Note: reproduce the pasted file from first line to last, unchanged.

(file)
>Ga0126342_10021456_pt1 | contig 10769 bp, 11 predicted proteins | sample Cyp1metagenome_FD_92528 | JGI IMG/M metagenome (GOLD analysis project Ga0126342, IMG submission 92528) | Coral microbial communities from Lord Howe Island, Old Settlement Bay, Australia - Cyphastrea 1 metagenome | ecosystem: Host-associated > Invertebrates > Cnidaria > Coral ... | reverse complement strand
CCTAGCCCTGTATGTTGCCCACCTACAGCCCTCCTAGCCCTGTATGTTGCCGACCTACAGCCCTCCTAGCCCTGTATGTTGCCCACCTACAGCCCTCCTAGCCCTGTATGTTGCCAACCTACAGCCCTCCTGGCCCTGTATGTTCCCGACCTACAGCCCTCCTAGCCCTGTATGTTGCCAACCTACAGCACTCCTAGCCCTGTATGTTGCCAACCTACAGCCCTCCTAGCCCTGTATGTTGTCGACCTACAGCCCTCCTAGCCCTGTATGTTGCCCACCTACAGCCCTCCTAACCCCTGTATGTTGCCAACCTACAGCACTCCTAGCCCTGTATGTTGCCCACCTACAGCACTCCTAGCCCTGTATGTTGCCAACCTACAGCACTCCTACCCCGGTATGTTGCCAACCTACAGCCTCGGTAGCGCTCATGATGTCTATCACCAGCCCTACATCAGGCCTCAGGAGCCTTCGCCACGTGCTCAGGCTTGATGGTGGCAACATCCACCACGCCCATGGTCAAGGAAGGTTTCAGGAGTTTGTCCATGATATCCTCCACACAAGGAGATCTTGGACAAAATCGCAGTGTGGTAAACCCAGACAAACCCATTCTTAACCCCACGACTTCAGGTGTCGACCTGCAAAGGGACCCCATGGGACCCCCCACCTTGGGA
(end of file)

>Ga0126342_10021456_pt1 | contig 10769 bp, 11 predicted proteins | sample Cyp1metagenome_FD_92528 | JGI IMG/M metagenome (GOLD analysis project Ga0126342, IMG submission 92528) | Coral microbial communities from Lord Howe Island, Old Settlement Bay, Australia - Cyphastrea 1 metagenome | ecosystem: Host-associated > Invertebrates > Cnidaria > Coral ... | reverse complement strand
CCTAGCCCTGTATGTTGCCCACCTACAGCCCTCCTAGCCCTGTATGTTGCCGACCTACAGCCCTCCTAGCCCTGTATGTTGCCCACCTACAGCCCTCCTAGCCCTGTATGTTGCCAACCTACAGCCCTCCTGGCCCTGTATGTTCCCGACCTACAGCCCTCCTAGCCCTGTATGTTGCCAACCTACAGCACTCCTAGCCCTGTATGTTGCCAACCTACAGCCCTCCTAGCCCTGTATGTTGTCGACCTACAGCCCTCCTAGCCCTGTATGTTGCCCACCTACAGCCCTCCTAACCCCTGTATGTTGCCAACCTACAGCACTCCTAGCCCTGTATGTTGCCCACCTACAGCACTCCTAGCCCTGTATGTTGCCAACCTACAGCACTCCTACCCCGGTATGTTGCCAACCTACAGCCTCGGTAGCGCTCATGATGTCTATCACCAGCCCTACATCAGGCCTCAGGAGCCTTCGCCACGTGCTCAGGCTTGATGGTGGCAACATCCACCACGCCCATGGTCAAGGAAGGTTTCAGGAGTTTGTCCATGATATCCTCCACACAAGGAGATCTTGGACAAAATCGCAGTGTGGTAAACCCAGACAAACCCATTCTTAACCCCACGACTTCAGGTGTCGACCTGCAAAGGGACCCCATGGGACCCCCCACCTTGGGA